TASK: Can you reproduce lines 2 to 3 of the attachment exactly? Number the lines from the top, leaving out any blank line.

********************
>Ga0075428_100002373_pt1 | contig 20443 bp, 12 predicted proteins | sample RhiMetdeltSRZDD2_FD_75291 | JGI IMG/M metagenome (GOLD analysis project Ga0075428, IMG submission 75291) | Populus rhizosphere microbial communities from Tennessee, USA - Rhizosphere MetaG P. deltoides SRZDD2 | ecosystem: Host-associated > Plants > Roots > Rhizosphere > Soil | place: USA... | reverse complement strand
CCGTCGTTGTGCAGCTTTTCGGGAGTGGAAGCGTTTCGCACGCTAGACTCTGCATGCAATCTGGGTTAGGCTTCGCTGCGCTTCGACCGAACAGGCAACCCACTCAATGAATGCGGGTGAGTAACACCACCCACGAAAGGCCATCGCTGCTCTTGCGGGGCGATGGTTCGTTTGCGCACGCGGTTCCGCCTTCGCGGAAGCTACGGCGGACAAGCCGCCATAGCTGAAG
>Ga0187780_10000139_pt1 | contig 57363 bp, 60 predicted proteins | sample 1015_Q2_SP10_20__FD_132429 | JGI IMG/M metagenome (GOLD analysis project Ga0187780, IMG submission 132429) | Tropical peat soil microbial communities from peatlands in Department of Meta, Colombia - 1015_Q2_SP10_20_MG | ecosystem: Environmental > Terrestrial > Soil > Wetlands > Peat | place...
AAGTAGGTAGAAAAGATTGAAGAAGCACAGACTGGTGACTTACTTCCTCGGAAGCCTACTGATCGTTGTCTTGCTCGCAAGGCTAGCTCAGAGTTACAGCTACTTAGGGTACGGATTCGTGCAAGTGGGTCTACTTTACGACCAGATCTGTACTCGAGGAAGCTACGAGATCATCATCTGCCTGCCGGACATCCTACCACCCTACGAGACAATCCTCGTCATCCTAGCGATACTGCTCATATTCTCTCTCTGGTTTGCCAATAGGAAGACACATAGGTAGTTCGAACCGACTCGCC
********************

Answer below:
CCGTCGTTGTGCAGCTTTTCGGGAGTGGAAGCGTTTCGCACGCTAGACTCTGCATGCAATCTGGGTTAGGCTTCGCTGCGCTTCGACCGAACAGGCAACCCACTCAATGAATGCGGGTGAGTAACACCACCCACGAAAGGCCATCGCTGCTCTTGCGGGGCGATGGTTCGTTTGCGCACGCGGTTCCGCCTTCGCGGAAGCTACGGCGGACAAGCCGCCATAGCTGAAG
>Ga0187780_10000139_pt1 | contig 57363 bp, 60 predicted proteins | sample 1015_Q2_SP10_20__FD_132429 | JGI IMG/M metagenome (GOLD analysis project Ga0187780, IMG submission 132429) | Tropical peat soil microbial communities from peatlands in Department of Meta, Colombia - 1015_Q2_SP10_20_MG | ecosystem: Environmental > Terrestrial > Soil > Wetlands > Peat | place...